Given the fallout from the revolution of 2011, the management of the Egyptian Exchange (EGX) focused heavily on short-term challenges and adjusting market operations in order to safeguard the exchange. T+0 settlement was suspended, which brought intraday trading to an end, the pre-trading mechanism used to quote stocks’ guide prices was halted and price fluctuation caps were introduced, acting as dampers to volatility by temporarily shutting down the exchange when they were exceeded.

However, by the second half of 2012 the Egyptian Financial Supervisory Authority (EFSA) and the EGX felt that the macro-economic backdrop had stabilised sufficiently for these measures to be rescinded, and since that time the EGX has largely turned its attention to the longer-term development of the exchange. Interested parties were also granted the opportunity to see just what the EGX’s future development might look like with the release of the “Egyptian Exchange Proposed Strategy 2013-2017”. The document maps out an ambitious plan to help buffer the capital markets from external pressures, as well as reverse the drop-off in investment levels precipitated by the cooling global economy.

Early Progress

It is one thing to formulate a development strategy, and quite another to implement it successfully. However, the bourse has already taken a number of significant steps along its new strategic route. The first objective of the strategy is to develop the EGX’s legislative infrastructure, currently built around the Capital Markets Law of 1992. To this end the EGX in cooperation with the EFSA is currently preparing a draft law that will address areas of legislative weakness, such as investor protection. The new law, according to the EGX, will be a flexible instrument, with much of the operational detail residing in the executive regulations that can be more easily adjusted by the supervisor and the exchange.

In the meantime, the exchange has sought to create a more favourable regulatory environment for investors and listed companies. In February 2014 the EFSA issued new regulations for listed companies that ended the obligation to seek permission from the regulator in order to split shares.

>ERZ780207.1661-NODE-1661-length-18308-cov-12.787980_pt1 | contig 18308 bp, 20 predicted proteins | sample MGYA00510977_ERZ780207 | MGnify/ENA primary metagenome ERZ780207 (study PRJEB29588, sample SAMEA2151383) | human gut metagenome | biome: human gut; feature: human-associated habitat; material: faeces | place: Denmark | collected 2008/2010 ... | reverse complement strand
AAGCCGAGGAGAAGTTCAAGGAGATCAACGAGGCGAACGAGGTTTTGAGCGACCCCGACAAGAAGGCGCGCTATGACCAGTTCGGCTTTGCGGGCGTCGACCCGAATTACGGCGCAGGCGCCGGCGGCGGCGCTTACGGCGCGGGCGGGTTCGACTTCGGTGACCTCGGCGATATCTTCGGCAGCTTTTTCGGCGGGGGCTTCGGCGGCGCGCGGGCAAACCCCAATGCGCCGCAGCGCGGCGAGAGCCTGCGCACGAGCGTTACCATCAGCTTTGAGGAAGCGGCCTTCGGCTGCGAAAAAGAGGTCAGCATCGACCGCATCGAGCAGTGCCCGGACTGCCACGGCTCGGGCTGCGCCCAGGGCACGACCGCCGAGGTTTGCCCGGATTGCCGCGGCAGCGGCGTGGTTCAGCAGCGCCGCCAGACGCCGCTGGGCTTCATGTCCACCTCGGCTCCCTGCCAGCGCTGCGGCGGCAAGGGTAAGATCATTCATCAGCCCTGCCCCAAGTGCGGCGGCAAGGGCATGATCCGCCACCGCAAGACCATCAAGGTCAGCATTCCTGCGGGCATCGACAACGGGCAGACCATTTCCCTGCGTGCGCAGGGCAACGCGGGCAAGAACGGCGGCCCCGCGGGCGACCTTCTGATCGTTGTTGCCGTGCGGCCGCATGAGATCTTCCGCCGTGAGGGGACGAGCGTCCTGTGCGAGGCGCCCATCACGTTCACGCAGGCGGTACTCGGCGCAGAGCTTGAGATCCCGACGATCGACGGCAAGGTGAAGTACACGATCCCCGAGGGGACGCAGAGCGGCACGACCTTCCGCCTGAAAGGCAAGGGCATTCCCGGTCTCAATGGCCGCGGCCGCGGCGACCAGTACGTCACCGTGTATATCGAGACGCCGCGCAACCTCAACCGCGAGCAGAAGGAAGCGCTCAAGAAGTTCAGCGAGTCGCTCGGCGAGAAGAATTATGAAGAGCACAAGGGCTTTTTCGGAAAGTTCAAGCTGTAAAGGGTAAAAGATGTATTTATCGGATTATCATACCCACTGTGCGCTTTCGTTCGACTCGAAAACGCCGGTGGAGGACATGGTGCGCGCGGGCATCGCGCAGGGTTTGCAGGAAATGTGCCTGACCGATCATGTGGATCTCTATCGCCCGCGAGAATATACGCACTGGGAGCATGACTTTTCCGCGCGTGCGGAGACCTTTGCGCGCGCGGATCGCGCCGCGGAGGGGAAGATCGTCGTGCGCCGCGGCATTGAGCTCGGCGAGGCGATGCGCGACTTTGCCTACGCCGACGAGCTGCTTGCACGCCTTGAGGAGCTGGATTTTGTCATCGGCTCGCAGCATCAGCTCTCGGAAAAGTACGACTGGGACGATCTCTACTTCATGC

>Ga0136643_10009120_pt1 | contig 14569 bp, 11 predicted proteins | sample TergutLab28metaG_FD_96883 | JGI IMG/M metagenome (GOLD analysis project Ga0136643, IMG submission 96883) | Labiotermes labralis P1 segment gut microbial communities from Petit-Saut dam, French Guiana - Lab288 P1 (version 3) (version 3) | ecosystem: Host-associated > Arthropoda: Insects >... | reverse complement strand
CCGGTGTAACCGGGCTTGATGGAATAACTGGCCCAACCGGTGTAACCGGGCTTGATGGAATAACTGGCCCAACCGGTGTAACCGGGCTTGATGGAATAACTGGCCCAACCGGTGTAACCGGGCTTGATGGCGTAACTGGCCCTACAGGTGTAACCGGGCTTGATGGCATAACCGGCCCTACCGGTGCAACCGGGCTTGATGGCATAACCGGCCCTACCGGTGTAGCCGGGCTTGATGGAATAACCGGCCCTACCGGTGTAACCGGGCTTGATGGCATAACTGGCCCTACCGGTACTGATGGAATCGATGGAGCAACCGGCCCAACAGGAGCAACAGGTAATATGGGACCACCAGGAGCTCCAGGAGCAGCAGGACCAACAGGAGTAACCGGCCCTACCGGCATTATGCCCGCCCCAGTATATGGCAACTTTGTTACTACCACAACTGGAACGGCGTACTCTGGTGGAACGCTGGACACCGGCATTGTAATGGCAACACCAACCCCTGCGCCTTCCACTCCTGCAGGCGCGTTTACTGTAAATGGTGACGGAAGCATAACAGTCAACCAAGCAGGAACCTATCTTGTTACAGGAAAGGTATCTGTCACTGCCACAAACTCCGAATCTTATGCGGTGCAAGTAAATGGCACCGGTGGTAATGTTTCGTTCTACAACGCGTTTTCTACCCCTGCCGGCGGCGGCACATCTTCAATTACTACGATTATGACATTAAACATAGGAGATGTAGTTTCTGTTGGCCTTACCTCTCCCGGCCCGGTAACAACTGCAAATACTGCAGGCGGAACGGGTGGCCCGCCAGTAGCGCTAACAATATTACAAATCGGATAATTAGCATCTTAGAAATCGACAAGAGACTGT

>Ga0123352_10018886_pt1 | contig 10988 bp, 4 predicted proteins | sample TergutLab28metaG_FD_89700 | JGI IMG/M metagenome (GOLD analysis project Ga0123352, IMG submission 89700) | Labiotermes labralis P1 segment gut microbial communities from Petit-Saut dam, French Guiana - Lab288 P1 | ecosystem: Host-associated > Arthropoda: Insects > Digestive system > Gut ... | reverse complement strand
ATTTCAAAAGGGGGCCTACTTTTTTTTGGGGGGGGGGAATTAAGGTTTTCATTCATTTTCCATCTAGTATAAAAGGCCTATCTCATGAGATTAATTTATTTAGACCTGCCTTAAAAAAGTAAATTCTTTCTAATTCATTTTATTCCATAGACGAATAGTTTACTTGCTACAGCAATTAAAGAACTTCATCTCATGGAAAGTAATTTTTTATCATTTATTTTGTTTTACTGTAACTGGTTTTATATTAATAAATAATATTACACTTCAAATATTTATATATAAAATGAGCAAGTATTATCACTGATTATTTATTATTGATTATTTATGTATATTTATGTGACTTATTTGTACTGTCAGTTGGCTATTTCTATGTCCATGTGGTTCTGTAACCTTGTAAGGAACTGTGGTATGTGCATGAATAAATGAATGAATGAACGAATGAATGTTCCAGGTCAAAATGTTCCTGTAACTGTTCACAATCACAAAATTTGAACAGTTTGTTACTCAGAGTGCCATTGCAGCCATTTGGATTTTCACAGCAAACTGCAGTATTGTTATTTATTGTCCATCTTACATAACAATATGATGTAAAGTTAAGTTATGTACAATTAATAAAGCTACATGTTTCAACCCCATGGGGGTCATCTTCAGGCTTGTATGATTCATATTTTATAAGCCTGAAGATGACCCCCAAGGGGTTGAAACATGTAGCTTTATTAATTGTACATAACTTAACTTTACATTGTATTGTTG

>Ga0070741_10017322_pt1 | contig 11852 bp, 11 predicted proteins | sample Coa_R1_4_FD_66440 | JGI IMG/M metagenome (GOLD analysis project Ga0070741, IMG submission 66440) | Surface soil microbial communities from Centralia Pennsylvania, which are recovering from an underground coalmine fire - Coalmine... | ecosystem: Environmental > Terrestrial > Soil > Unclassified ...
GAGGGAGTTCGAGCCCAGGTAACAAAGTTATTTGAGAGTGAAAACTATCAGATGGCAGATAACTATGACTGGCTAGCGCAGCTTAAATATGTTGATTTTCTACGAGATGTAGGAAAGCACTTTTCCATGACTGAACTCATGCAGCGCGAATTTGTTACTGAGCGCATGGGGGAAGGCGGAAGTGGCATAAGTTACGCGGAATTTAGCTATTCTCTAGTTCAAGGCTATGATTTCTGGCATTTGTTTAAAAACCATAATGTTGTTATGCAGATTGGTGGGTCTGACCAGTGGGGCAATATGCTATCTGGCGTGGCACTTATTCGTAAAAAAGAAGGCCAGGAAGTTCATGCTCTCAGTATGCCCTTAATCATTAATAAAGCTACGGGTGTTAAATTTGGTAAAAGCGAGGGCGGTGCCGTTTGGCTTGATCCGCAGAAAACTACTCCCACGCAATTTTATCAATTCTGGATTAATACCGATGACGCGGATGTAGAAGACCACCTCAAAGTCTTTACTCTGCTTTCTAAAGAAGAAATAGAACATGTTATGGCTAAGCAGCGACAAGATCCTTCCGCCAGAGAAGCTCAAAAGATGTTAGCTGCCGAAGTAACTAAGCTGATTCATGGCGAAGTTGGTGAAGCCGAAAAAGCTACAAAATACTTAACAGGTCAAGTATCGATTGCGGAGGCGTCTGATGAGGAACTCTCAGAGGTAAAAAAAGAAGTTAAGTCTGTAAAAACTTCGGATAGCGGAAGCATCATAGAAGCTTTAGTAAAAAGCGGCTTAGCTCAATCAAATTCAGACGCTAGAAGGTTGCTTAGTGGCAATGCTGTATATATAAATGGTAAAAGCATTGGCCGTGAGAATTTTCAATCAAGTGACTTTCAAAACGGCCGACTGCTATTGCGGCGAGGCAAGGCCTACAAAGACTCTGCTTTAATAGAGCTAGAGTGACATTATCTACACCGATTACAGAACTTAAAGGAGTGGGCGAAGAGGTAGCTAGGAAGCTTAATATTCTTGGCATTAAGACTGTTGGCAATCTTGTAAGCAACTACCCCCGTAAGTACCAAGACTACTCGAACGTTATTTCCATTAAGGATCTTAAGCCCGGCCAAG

Neither will they be required in the future to call a general assembly prior to a making a capital increase – provided this action complies with previously established rules. The clear objective of these changes is to encourage investment and ease the regulatory burden on exchange participants.

Staying Up-To-Date

A second objective of the EGX concerns market development and updating the trading environment. This will involve, inter alia: the further development of exchange-traded funds (ETFs); the launch of a derivatives market, which is considered central to attracting investors in large numbers; activating rules for sukuks, or sharia-compliant bonds; implementing market maker rules, which are extant but remain dormant; enhancing the bond market, which is an essential pillar of any exchange; and developing the Nile Stock Exchange (NILEX).

Again, important steps have been recently taken towards meeting some of these objectives. In February 2014 the EGX launched a new Nile Index as a first step to boost liquidity in this section of the market. The new index uses similar methodology to the main index – market capitalisation adjusted by free float – but with a number of small differences. The most significant of these is that there is no fixed number of companies that constitute the index, with the constituents determined only by their ability to meet the established index criteria.

In March 2014 the EGX’s board of directors gave its approval to a new set of executive rules for ETFs, market makers and block deals and sent them to the EFSA for final approval. As for the debt market, a new bond trading platform, which has been a topic of discussion for around a decade, has recently emerged from its planning phase and is scheduled for implementation in 2014. Initially slated for launch in the first half of the year, negotiations with the Central Bank of Egypt concerning the amount of bonds that will be offered for trading on the bourse have pushed the anticipated implementation date back into the second half of 2014.